Rising to the Occasion: CCBER Tackles Surging Sea Levels

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By Natalie Overton

Dr. Lisa Straatton and her team at the Cheadle Center for Biodiversity & Ecological Restoration (CCBER) have embarked on a mission to transform a golf course into a diverse restored habitat: an estuary teeming with native species, a space for passive recreation and active research for UCSB students and faculty. Even better, it’s specially graded to withstand the sea level rise that the Santa Barbara community is bracing for in years to come.

Dr. Stratton isn’t new to the area. She’s been running CCBER since 2005. So when she spotted this golf course, she saw its potential to benefit the surrounding community. This patch of land, which is now called the North Campus Open Space (NCOS) project, was an estuary in the 1870s, but was filled in and built up to serve as a golf course in the 1960s. Dr. Stratton and CCBER are now bringing the area back to something close to its original state , but this patch of green wasn’t their focus at first.

Initially, she and her team were set to restore the South Parcel, a 68 acre piece of land which UCSB agreed would be restored, not developed into housing, in the Ellwood-Devereux Joint Proposal. Looking at the maps of the area, Dr. Stratton realized that a neighboring golf course was locked in by housing and the South Parcel, and that any future effort to restore the golf course would be too expensive after the development of the south parcel. “Given how degraded this was,” Dr. Stratton told me, “before we started spending any money, we first had to see if we could restore this wetland and take the excavated soil back on to South Parcel.”

Back in 2008, Lisa partnered with the Trust for Public Land (TPL) who were able to buy the golf course. “It was during that exact time [the 2008 recession] that we were approaching them to buy it, so conditions were prime”, says Dr. Stratton In 2013, the TPL finished gathering up all the grants, which amounted to $7 million. After a long cooperative process of meetings, grant applications, and deed restrictions, the land was set to be restored.

As it stands now, portions of the area that were part of the original estuary are now developed with housing, so she couldn’t restore the entire  space back to the original version. There were other differences this time around, too. For example, we now have an urban watershed, which means that runoff doesn’t soak into the land, and is partially delivered through storm drains into the estuary. Because extra water, whether via heavy rains or sea level rise, doesn’t have anywhere to go in the current system, Dr. Stratton’s design creates more flexibility for the system.  “We’ve created intermediate zones for the stormwater to come in and be treated before it gets to the wetlands,” Dr. Stratton said, “so we have water quality benefits downstream.”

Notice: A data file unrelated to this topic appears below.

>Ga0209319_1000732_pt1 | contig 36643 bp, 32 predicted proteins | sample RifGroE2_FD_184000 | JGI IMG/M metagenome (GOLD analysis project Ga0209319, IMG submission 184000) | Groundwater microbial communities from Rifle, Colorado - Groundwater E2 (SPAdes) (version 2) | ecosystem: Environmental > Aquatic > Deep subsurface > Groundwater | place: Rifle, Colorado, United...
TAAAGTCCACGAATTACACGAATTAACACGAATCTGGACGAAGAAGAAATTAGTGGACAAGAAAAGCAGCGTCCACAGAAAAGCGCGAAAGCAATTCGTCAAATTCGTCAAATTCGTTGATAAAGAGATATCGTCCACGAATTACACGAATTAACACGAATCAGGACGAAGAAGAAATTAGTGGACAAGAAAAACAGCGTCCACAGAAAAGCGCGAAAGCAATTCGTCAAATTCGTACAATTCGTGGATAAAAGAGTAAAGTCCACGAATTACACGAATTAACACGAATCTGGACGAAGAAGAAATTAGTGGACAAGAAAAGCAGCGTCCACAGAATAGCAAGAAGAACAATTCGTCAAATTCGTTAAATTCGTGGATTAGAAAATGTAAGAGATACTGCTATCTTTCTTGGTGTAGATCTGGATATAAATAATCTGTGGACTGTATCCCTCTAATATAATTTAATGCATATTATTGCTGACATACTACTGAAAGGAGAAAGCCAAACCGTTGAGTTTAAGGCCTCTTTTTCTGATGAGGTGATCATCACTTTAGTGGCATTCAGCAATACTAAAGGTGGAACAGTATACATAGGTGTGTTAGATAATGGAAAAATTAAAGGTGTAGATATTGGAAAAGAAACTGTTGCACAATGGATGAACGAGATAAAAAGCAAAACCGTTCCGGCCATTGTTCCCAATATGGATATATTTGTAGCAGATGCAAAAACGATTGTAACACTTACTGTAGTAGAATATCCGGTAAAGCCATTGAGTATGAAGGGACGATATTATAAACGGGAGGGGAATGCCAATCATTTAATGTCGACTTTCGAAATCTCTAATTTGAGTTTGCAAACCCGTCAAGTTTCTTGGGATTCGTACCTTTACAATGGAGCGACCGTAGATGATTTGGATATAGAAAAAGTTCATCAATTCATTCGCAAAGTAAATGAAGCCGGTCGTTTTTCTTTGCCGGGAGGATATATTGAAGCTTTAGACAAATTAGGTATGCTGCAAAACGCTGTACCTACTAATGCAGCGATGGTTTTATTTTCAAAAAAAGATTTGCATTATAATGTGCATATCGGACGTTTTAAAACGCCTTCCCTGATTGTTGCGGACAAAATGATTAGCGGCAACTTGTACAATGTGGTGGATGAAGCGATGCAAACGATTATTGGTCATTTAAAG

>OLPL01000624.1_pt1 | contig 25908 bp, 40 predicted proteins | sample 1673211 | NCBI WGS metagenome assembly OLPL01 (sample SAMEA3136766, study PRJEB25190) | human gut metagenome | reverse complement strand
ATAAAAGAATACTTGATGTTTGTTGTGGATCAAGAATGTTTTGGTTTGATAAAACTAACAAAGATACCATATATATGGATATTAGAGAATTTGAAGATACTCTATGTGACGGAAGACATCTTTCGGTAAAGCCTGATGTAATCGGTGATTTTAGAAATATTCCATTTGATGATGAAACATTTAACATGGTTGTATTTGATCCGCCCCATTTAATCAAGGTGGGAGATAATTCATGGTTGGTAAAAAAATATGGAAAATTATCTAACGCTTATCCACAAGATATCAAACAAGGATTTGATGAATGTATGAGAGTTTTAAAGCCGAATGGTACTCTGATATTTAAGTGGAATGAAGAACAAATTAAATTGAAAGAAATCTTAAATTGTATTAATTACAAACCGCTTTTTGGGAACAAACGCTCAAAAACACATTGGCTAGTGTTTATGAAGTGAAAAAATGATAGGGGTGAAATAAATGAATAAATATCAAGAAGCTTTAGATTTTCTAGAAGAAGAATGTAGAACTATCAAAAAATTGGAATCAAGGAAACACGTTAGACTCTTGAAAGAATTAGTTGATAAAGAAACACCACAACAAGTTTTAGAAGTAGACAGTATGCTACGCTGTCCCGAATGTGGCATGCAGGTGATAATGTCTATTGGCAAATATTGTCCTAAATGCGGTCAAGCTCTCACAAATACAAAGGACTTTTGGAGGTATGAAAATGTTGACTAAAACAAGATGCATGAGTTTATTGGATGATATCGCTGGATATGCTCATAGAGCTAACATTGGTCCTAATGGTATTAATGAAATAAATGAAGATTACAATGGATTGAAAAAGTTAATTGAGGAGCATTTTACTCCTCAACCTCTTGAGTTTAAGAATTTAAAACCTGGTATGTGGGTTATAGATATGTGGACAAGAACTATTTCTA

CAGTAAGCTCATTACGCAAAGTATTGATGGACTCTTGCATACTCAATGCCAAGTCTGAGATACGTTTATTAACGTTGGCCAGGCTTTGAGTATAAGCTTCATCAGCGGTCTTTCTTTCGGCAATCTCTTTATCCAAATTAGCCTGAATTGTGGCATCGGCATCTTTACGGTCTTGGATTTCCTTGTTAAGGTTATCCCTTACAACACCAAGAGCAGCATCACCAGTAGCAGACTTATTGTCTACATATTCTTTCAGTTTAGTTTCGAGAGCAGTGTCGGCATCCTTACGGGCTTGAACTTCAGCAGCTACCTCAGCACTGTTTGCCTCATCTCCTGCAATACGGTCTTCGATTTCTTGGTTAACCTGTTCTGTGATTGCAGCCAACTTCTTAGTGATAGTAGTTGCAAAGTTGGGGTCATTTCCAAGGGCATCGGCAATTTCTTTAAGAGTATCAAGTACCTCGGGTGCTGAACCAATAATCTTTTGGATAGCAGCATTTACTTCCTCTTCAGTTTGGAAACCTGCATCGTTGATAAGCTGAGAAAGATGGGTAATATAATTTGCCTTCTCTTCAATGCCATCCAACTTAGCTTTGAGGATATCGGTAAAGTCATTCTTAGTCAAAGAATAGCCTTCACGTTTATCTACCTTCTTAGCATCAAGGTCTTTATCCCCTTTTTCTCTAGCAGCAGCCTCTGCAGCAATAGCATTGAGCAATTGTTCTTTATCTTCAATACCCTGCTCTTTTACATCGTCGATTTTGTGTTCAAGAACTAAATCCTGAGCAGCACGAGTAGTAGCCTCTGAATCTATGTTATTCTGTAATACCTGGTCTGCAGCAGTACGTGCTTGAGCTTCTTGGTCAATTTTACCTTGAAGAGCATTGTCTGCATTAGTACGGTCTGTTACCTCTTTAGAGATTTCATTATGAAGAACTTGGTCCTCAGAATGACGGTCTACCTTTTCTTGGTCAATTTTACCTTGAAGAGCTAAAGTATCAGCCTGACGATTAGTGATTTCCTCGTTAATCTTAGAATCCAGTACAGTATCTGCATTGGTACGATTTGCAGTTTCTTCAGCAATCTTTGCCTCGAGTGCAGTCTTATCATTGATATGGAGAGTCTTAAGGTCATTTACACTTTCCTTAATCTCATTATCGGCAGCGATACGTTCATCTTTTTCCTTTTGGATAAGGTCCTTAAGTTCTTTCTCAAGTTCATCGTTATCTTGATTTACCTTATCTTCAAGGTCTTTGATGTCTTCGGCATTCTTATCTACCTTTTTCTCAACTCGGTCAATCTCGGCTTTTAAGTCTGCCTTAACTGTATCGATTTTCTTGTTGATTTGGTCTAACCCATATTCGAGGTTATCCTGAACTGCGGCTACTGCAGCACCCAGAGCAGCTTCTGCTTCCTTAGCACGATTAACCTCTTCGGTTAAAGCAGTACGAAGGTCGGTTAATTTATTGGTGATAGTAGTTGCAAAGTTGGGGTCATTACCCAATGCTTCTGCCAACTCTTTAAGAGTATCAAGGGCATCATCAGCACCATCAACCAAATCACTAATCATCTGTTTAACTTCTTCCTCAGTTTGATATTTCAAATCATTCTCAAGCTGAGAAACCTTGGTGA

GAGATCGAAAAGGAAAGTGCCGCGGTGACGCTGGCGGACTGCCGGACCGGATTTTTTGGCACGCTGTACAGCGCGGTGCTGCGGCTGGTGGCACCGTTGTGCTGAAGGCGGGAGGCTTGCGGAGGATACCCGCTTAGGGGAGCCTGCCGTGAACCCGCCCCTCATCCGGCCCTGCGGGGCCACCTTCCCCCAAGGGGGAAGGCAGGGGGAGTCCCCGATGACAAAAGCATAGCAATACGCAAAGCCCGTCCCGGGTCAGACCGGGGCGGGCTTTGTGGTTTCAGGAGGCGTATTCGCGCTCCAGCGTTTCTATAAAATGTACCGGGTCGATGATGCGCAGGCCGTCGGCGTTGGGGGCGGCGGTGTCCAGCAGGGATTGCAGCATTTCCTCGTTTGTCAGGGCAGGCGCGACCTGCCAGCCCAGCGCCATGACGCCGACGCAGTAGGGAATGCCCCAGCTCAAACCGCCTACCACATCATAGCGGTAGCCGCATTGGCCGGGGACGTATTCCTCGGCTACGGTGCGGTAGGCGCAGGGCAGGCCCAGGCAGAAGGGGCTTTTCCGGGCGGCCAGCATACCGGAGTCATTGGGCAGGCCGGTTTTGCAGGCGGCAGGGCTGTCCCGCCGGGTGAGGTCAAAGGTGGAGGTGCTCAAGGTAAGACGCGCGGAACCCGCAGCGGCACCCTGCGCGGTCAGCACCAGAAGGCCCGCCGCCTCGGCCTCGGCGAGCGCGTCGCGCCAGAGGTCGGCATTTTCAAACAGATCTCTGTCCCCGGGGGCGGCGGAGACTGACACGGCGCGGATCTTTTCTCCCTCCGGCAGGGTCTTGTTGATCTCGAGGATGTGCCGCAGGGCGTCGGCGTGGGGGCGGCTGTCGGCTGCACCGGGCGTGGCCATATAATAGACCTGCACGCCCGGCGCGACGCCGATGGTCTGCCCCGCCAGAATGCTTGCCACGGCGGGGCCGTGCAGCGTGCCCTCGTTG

As mentioned above, the NCOS project has lowered local flood risk by removing up to eight feet of dirt from this wetland, creating a place for stormwater to go. The county has certified that the project has lowered the flood zone in the surrounding area by two feet, thus taking all the residents living near the area out of the flood zone. The benefits of this development include saving Goleta community members money on flood insurance, limiting closures of Storke road, and avoiding seasonal flooding of nearby buildings, like the Meadow Tree and Fairview apartments.

The estuary will also serve as a haven for many endangered species, complete with nesting grounds for the western snowy plover. It will also incorporate little side channels for  tidewater gobies to ensure they are protected from being swept away when the mouth of the estuary breaches and all the water rushes out to sea. Nearby, the CCBER team is planting upwards of twenty acres of salt marsh vegetation, which sequesters carbon while serving as habitat for endangered and non-endangered species alike.

CCBER has established two main goals for the project: to restore the land, and to support social values. Part of restoring the land includes maintaining a balance of a variety of ecosystems despite future sea level rise, while simultaneously providing space for passive recreation and research. To accomplish this, Dr. Stratton and her team are attempting to preserve and restore the historical flora of the area. “We collected the seeds to grow every plant we’re planting here,” Dr. Stratton adds, “so we know where all the genotypes are from.”